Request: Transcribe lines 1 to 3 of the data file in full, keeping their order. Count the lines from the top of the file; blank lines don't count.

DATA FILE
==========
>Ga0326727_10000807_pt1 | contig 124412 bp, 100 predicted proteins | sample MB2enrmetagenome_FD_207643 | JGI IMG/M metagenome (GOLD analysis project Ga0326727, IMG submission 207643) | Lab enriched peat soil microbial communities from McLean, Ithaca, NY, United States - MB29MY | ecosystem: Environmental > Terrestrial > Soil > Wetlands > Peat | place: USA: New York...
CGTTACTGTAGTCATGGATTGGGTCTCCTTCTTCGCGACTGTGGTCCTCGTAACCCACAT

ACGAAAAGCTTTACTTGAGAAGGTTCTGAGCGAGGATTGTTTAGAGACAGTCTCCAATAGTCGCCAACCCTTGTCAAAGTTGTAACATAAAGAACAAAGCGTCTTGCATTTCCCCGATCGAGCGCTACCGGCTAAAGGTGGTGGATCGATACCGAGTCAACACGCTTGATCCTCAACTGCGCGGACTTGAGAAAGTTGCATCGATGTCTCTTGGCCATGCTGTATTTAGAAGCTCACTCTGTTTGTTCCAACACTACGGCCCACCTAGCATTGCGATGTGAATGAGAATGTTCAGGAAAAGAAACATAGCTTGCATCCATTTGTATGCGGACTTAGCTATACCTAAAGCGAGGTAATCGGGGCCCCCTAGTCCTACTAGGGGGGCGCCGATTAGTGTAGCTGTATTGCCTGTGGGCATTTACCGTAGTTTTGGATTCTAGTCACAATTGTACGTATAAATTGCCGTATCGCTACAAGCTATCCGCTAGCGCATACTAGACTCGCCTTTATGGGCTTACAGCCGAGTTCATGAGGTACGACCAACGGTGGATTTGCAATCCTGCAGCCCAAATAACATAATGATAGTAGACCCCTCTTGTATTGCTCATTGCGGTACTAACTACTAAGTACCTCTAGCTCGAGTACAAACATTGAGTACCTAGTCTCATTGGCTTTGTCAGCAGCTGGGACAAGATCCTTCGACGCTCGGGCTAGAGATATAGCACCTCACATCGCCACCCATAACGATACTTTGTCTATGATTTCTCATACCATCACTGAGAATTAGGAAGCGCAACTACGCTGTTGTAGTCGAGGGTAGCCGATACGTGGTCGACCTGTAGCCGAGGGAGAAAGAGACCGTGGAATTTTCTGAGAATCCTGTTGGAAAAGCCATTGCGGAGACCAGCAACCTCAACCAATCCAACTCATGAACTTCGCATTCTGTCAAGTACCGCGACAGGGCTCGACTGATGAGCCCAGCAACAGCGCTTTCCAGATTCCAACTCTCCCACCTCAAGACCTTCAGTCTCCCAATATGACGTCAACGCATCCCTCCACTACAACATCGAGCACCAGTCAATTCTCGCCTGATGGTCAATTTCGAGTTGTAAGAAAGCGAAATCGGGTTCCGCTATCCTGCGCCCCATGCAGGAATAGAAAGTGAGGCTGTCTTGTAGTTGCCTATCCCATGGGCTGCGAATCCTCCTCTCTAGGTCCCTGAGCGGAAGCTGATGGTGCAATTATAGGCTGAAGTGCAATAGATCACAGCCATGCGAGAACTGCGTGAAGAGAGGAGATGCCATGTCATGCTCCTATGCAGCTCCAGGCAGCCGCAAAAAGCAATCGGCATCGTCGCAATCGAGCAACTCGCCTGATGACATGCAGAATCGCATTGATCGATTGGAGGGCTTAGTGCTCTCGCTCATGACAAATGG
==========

>Ga0326727_10000807_pt1 | contig 124412 bp, 100 predicted proteins | sample MB2enrmetagenome_FD_207643 | JGI IMG/M metagenome (GOLD analysis project Ga0326727, IMG submission 207643) | Lab enriched peat soil microbial communities from McLean, Ithaca, NY, United States - MB29MY | ecosystem: Environmental > Terrestrial > Soil > Wetlands > Peat | place: USA: New York...
CGTTACTGTAGTCATGGATTGGGTCTCCTTCTTCGCGACTGTGGTCCTCGTAACCCACAT

ACGAAAAGCTTTACTTGAGAAGGTTCTGAGCGAGGATTGTTTAGAGACAGTCTCCAATAGTCGCCAACCCTTGTCAAAGTTGTAACATAAAGAACAAAGCGTCTTGCATTTCCCCGATCGAGCGCTACCGGCTAAAGGTGGTGGATCGATACCGAGTCAACACGCTTGATCCTCAACTGCGCGGACTTGAGAAAGTTGCATCGATGTCTCTTGGCCATGCTGTATTTAGAAGCTCACTCTGTTTGTTCCAACACTACGGCCCACCTAGCATTGCGATGTGAATGAGAATGTTCAGGAAAAGAAACATAGCTTGCATCCATTTGTATGCGGACTTAGCTATACCTAAAGCGAGGTAATCGGGGCCCCCTAGTCCTACTAGGGGGGCGCCGATTAGTGTAGCTGTATTGCCTGTGGGCATTTACCGTAGTTTTGGATTCTAGTCACAATTGTACGTATAAATTGCCGTATCGCTACAAGCTATCCGCTAGCGCATACTAGACTCGCCTTTATGGGCTTACAGCCGAGTTCATGAGGTACGACCAACGGTGGATTTGCAATCCTGCAGCCCAAATAACATAATGATAGTAGACCCCTCTTGTATTGCTCATTGCGGTACTAACTACTAAGTACCTCTAGCTCGAGTACAAACATTGAGTACCTAGTCTCATTGGCTTTGTCAGCAGCTGGGACAAGATCCTTCGACGCTCGGGCTAGAGATATAGCACCTCACATCGCCACCCATAACGATACTTTGTCTATGATTTCTCATACCATCACTGAGAATTAGGAAGCGCAACTACGCTGTTGTAGTCGAGGGTAGCCGATACGTGGTCGACCTGTAGCCGAGGGAGAAAGAGACCGTGGAATTTTCTGAGAATCCTGTTGGAAAAGCCATTGCGGAGACCAGCAACCTCAACCAATCCAACTCATGAACTTCGCATTCTGTCAAGTACCGCGACAGGGCTCGACTGATGAGCCCAGCAACAGCGCTTTCCAGATTCCAACTCTCCCACCTCAAGACCTTCAGTCTCCCAATATGACGTCAACGCATCCCTCCACTACAACATCGAGCACCAGTCAATTCTCGCCTGATGGTCAATTTCGAGTTGTAAGAAAGCGAAATCGGGTTCCGCTATCCTGCGCCCCATGCAGGAATAGAAAGTGAGGCTGTCTTGTAGTTGCCTATCCCATGGGCTGCGAATCCTCCTCTCTAGGTCCCTGAGCGGAAGCTGATGGTGCAATTATAGGCTGAAGTGCAATAGATCACAGCCATGCGAGAACTGCGTGAAGAGAGGAGATGCCATGTCATGCTCCTATGCAGCTCCAGGCAGCCGCAAAAAGCAATCGGCATCGTCGCAATCGAGCAACTCGCCTGATGACATGCAGAATCGCATTGATCGATTGGAGGGCTTAGTGCTCTCGCTCATGACAAATGG